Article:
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Dallas Reptile Shows

     

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512-659-5151 or (855)-ZOO-2-YOU

 
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Reptile Shows


 
 
 
 
 
Wild Things Zoofari Inc is now offering animal and reptile shows in the Dallas–Fort Worth Metroplex. Wild Things Zoofari Inc. has been a success story for the last 5 years, teaching children and adults about the wonders of animals around the world. Some of our animals are endangered species and the kids may never get to see these animals up close and actually be able to touch some of them. With the collaboration of Ray Mitchell, Wild Things Zoofari Inc. made it posible to bring these shows to your Birthday Parties, libraries, Schools and Festivals.
Ray Don Mitchell has an extensive curriculum and has hold in the past several licenses.
             
     
             

PROGRAMS:

Program one - One hour long and you choose 10 of your favorite reptiles. $275
Program two- 45 minutes long and you choose 8 of your favorite reptiles. $225
Program three- 30 minutes long and you choose 6 of your favorite reptiles. $175

We will arrive about 15 minutes prior to start time. Remaining balance owed will be due at that time in the form of cash or credit card. Personal checks are only accepted for deposits. We accept all major credit cards.

BOOKING AN EVENT:

To book your event I will need the following information from you to start:

     • Tentative date and time
     • Age of the children
     • Location
     • Contact phone number for you
     • Program desired
     • List of your favorite animals to attend

There is a $50 non refundable deposit required to reserve your date.


EVENT REQUIREMENTS:

     • All dogs and cats must be securely locked away during programs.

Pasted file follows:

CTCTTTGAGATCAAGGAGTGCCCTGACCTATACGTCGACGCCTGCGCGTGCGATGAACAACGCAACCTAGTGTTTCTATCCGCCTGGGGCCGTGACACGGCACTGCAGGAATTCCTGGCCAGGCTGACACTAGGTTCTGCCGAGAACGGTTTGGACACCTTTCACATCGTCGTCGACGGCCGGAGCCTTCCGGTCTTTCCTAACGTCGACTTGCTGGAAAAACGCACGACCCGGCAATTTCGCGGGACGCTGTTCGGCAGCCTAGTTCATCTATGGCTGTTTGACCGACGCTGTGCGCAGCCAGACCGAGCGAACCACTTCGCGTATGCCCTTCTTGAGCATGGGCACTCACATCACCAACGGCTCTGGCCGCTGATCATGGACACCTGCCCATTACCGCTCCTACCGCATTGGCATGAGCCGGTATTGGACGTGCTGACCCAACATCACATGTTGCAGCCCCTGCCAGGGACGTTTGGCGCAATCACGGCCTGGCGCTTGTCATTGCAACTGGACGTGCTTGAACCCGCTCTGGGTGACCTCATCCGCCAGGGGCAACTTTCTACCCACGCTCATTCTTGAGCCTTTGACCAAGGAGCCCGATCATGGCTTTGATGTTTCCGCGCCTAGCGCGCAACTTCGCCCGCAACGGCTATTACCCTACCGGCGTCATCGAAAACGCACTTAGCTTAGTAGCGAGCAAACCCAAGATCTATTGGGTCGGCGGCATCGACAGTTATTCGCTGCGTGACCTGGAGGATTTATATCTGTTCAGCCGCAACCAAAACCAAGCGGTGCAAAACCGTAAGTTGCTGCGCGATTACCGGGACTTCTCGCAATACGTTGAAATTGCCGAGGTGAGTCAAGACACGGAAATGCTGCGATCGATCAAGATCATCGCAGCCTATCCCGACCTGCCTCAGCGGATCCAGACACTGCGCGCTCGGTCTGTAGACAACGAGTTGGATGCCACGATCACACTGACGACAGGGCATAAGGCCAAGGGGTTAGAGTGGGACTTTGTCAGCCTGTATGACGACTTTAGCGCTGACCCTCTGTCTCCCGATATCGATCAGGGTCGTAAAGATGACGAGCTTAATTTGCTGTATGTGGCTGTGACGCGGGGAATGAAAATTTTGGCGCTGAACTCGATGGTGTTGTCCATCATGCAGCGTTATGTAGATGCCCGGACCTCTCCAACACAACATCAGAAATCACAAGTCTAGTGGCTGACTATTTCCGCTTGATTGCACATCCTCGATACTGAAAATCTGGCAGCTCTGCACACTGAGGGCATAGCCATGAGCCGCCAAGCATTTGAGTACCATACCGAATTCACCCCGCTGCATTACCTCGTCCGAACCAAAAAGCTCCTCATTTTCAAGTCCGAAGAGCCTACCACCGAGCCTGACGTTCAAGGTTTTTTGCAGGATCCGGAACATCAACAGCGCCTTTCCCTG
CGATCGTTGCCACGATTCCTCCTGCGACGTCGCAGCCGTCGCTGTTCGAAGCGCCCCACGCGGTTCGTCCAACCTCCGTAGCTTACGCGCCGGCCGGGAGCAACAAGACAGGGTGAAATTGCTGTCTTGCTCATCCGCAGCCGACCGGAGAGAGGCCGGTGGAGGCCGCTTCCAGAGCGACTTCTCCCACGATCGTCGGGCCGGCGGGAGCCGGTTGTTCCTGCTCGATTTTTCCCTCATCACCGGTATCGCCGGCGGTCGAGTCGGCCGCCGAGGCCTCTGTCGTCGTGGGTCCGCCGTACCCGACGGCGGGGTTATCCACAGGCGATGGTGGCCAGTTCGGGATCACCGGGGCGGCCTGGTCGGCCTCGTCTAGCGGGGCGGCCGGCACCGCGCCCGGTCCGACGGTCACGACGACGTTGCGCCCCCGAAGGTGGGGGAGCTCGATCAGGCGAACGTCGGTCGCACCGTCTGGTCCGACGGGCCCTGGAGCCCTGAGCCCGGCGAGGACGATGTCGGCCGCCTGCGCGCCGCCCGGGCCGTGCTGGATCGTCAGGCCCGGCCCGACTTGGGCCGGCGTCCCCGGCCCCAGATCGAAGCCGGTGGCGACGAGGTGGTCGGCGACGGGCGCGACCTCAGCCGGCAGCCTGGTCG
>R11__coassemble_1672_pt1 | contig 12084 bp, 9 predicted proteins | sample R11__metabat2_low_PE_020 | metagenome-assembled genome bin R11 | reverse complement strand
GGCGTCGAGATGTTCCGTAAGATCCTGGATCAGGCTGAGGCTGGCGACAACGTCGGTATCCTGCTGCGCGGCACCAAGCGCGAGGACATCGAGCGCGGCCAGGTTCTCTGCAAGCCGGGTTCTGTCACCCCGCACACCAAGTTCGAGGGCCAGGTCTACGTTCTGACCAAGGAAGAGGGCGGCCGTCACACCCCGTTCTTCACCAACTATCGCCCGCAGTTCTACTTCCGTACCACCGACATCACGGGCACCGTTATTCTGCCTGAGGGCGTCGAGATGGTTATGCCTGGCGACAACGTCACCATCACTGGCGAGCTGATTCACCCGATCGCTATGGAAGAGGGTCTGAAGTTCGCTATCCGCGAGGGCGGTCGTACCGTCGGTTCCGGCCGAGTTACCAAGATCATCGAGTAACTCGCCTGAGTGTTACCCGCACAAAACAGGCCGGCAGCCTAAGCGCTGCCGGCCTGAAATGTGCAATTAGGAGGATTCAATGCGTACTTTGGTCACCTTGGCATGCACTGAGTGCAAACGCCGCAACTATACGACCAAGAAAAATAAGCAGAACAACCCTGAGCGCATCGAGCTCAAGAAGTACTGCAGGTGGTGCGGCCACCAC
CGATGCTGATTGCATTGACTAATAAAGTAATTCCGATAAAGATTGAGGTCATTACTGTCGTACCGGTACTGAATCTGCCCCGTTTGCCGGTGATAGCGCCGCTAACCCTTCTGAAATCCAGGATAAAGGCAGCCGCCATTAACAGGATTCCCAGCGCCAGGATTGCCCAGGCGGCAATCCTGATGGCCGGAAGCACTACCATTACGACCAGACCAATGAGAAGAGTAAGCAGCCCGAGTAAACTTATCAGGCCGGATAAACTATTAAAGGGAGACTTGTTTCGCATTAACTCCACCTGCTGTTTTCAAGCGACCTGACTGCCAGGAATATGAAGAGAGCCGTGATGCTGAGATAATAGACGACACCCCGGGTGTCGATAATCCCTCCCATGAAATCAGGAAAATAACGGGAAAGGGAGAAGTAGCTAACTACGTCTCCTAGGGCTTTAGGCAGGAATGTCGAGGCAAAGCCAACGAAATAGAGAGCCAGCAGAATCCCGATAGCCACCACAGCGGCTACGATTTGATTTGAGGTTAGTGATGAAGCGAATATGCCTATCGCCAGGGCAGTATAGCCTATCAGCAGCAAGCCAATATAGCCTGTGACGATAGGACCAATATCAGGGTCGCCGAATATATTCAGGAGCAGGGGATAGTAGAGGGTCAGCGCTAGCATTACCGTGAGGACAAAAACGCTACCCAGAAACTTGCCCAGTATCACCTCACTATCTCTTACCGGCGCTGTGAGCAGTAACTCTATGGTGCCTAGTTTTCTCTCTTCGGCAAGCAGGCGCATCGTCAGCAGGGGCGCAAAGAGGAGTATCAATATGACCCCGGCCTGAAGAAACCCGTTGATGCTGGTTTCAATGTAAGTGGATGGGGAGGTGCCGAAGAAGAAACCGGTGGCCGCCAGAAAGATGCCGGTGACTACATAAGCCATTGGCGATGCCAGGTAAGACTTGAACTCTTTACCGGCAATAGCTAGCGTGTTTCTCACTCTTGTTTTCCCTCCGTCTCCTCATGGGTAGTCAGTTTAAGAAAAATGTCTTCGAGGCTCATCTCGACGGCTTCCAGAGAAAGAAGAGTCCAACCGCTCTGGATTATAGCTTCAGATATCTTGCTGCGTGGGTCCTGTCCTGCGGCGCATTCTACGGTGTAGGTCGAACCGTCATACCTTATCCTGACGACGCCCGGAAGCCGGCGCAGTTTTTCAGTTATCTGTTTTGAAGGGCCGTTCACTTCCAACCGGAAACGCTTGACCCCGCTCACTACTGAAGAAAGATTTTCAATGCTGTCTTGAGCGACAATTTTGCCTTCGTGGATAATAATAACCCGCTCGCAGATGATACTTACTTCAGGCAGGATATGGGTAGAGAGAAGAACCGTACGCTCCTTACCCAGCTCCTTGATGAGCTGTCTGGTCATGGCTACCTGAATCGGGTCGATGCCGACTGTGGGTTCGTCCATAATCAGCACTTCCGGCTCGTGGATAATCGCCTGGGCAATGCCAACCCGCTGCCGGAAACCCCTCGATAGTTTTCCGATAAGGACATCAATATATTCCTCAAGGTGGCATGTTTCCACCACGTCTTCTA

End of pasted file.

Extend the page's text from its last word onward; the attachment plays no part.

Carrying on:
• Parents are responsible for maintaining discipline of younger children during the program.
     • Party Parents are responsible for keeping other adult guests quiet during the presentation or supplying
        another area for them to visit in.
     • Please be aware that an outdoor program limits animal availability since some of our critters prefer
       indoors.

Animal Ambassadors:

 

Carpet Python

Morelia spilota, commonly referred to as carpet python and diamond pythons, is a large snake of the family Pythonidae found in Australia, New Guinea (Indonesia and Papua New Guinea), Bismarck Archipelago, and the northern Solomon Islands. There are many subspecies; ITIS lists six, the Reptile Database seven, and the IUCN eight

 

Chilean rose tarantula

The Rose Hair Tarantula (Grammostola rosea), also known in the United States as the Chilean rose tarantula,Chilean fire tarantula or the Chilean red-haired tarantula (depending on the colormorph), is probably the most common species of tarantula available in American and European pet stores today, due to the large number of wild-caught specimens exported cheaply from their native Chile into the pet trade. The species is also known from Bolivia and Argentina.

 

Boa constrictor